There were high expectations for Stephens, who spent time on the bench earlier this season and was held out of the starting lineup at least once.
“He had to hit rock bottom,” Brede said. “It was absolutely a message being sent. I was hoping the bench was the bottom for him because we tried everything else. It seemed to be effective. He’s playing much better.”
Mater Dei grad riding offensive surge
Mater Dei graduate Cory Arentsen has always been a more than capable scorer and NCAA Division II Lindenwood University in St. Charles, Mo., is reaping the rewards.
The 6-foot-5 senior guard exploded for a school 46 points Feb. 6 in a 75-73 loss to 24th-ranked Northwest Missouri State. The previous school record was 44 points by Brandon Braswell in 1992 and Earl Austin Jr., in 1986.
On his 46-point night, Arentsen drained eight of his 12 3-point tries and 16 of his 26 field-goal attempts.
It was the second 40-point outing this season for Arentsen, who also had 40 against Northwestern State. Arentsen has been successful on 42 percent (69-of-163) of his 3-point attempts.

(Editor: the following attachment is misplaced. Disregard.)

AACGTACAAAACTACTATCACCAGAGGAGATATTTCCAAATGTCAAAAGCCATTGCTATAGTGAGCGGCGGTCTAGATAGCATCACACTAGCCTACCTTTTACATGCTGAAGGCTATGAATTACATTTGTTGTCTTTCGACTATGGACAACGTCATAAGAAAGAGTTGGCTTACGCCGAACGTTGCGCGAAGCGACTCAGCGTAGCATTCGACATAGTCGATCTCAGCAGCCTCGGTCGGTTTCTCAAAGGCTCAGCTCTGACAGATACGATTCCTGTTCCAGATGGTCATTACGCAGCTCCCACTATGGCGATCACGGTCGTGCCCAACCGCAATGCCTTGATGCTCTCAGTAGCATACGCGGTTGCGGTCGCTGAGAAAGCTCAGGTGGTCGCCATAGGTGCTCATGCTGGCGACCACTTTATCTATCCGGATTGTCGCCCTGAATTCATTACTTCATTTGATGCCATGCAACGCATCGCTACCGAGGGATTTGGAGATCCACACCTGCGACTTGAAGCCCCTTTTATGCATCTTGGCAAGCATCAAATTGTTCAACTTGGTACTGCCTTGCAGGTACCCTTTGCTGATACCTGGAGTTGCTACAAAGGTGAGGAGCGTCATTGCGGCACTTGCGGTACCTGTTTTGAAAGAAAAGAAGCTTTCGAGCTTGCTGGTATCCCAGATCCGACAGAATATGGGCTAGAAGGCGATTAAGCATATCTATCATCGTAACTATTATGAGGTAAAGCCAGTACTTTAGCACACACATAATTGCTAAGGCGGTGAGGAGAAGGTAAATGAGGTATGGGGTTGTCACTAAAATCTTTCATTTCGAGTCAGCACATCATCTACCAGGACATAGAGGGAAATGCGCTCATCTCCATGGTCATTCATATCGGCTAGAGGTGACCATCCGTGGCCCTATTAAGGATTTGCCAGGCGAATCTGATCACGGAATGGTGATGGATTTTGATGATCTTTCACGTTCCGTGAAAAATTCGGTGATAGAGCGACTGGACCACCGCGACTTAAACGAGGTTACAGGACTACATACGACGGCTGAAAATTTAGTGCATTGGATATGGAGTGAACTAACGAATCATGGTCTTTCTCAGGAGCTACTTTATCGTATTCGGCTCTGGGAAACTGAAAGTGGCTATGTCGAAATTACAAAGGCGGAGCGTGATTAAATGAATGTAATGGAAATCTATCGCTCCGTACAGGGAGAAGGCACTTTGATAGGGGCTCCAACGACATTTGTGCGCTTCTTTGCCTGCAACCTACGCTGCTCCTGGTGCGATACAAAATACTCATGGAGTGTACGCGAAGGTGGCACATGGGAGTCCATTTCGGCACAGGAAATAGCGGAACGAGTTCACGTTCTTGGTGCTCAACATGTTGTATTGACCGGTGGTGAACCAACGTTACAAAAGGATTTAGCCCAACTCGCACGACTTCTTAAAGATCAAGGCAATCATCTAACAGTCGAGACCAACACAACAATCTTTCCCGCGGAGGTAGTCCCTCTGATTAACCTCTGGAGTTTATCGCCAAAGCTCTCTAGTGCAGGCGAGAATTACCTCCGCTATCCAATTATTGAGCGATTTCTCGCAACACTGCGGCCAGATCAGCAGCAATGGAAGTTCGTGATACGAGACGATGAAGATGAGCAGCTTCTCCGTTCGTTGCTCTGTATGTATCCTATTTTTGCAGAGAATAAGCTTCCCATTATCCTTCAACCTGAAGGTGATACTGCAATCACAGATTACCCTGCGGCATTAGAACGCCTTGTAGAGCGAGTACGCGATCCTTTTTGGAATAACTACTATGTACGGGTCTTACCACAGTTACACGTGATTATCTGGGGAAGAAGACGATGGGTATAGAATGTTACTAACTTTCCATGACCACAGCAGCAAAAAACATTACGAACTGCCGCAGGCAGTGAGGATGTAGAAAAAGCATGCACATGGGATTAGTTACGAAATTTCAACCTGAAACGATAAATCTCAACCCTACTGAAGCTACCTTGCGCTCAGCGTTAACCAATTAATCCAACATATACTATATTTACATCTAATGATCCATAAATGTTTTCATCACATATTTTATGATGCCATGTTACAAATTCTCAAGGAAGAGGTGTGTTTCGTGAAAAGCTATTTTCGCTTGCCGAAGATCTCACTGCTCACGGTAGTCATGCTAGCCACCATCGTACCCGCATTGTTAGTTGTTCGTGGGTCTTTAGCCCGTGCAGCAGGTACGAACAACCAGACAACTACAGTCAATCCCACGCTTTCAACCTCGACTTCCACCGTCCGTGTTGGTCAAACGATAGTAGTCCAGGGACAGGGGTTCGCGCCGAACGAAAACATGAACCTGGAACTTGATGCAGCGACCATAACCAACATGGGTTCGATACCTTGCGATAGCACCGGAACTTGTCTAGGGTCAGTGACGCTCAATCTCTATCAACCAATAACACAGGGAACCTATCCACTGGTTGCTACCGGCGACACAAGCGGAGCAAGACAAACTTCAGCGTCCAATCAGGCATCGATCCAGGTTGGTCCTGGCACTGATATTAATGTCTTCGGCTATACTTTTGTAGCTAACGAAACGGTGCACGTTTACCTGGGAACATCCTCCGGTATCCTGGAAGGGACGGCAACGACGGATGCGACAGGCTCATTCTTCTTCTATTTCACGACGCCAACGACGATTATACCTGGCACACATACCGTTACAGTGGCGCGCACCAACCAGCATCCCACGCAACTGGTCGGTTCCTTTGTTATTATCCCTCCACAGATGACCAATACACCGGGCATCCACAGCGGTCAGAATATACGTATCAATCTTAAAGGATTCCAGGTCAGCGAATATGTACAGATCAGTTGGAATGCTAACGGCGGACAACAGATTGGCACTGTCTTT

The Trenton native who began his college career at Austin Peay also fired in 33 points Saturday in a 59-57 loss to Washburn, pushing him over the 1,000-point mark in his relatively short career at Lindenwood.
Arentsen is averages a team-high 23.3 points for the Lions (15-9). He’s also hit 111 of his 123 free-throw attempts (90 percent) and averages 5.7 rebounds.
He recently made the cut of 50 finalists on the watch list for the Bevo Francis Award, which is given to the top small-college player in the nation.
Belleville News-Democrat Boys Basketball Rankings
Rankings for metro-east teams; voting by area coaches and News-Democrat staff. First-place votes are in parentheses; records through Sunday:
Large school rankings (Class 3A-4A)
East St. Louis
Also receiving votes: Granite City (12-11), Belleville West (10-13), Cahokia (11-13), Mater Dei (18-6), Columbia (17-6), Highland (13-12)
Small school rankings (Class 1A-2A)
Also receiving votes: Wesclin (12-13), Roxana (18-9), Carlyle (13-15)